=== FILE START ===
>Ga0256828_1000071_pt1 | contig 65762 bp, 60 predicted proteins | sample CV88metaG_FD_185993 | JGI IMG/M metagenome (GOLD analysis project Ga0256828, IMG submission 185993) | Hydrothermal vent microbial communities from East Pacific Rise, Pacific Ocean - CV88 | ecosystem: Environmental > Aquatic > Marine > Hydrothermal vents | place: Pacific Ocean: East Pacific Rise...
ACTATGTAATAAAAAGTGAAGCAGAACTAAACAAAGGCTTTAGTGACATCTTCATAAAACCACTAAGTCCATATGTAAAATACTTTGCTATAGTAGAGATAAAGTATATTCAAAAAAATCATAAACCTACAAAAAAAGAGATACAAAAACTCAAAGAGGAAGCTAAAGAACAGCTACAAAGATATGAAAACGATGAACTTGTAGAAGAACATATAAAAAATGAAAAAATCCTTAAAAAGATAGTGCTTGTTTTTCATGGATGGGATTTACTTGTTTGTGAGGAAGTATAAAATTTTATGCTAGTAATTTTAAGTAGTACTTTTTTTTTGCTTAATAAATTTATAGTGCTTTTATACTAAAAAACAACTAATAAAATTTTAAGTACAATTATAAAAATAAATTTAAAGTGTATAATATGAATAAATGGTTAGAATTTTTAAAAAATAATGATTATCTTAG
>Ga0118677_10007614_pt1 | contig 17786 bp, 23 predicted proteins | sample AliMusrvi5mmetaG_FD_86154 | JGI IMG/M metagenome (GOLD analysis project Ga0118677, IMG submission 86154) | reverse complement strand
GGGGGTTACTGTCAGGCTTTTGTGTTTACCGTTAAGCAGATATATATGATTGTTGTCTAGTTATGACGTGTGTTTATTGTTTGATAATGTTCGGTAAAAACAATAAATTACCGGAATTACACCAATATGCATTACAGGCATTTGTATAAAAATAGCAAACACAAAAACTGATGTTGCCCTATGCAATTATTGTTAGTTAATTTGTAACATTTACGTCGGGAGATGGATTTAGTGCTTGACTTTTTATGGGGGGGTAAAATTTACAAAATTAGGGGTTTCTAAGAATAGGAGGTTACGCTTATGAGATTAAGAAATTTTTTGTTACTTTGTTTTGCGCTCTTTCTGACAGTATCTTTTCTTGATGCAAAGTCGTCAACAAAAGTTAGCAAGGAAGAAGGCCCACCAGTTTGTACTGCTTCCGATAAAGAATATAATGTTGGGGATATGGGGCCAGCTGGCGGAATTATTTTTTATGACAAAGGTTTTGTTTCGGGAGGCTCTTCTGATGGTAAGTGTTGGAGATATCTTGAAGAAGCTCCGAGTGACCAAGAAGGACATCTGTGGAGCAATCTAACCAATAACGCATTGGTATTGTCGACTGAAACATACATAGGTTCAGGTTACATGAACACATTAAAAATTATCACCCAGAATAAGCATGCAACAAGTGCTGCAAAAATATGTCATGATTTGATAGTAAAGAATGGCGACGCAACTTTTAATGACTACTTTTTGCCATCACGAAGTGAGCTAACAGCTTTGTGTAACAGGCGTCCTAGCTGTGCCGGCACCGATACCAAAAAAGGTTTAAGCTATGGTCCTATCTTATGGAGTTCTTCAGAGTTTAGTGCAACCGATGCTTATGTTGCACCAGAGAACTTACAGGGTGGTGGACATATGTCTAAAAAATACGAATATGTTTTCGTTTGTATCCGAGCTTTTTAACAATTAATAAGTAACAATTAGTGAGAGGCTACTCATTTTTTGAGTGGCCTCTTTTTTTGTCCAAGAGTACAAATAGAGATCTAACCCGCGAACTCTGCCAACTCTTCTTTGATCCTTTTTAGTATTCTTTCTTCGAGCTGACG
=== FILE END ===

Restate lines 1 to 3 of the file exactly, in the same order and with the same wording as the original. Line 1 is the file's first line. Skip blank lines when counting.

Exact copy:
>Ga0256828_1000071_pt1 | contig 65762 bp, 60 predicted proteins | sample CV88metaG_FD_185993 | JGI IMG/M metagenome (GOLD analysis project Ga0256828, IMG submission 185993) | Hydrothermal vent microbial communities from East Pacific Rise, Pacific Ocean - CV88 | ecosystem: Environmental > Aquatic > Marine > Hydrothermal vents | place: Pacific Ocean: East Pacific Rise...
ACTATGTAATAAAAAGTGAAGCAGAACTAAACAAAGGCTTTAGTGACATCTTCATAAAACCACTAAGTCCATATGTAAAATACTTTGCTATAGTAGAGATAAAGTATATTCAAAAAAATCATAAACCTACAAAAAAAGAGATACAAAAACTCAAAGAGGAAGCTAAAGAACAGCTACAAAGATATGAAAACGATGAACTTGTAGAAGAACATATAAAAAATGAAAAAATCCTTAAAAAGATAGTGCTTGTTTTTCATGGATGGGATTTACTTGTTTGTGAGGAAGTATAAAATTTTATGCTAGTAATTTTAAGTAGTACTTTTTTTTTGCTTAATAAATTTATAGTGCTTTTATACTAAAAAACAACTAATAAAATTTTAAGTACAATTATAAAAATAAATTTAAAGTGTATAATATGAATAAATGGTTAGAATTTTTAAAAAATAATGATTATCTTAG
>Ga0118677_10007614_pt1 | contig 17786 bp, 23 predicted proteins | sample AliMusrvi5mmetaG_FD_86154 | JGI IMG/M metagenome (GOLD analysis project Ga0118677, IMG submission 86154) | reverse complement strand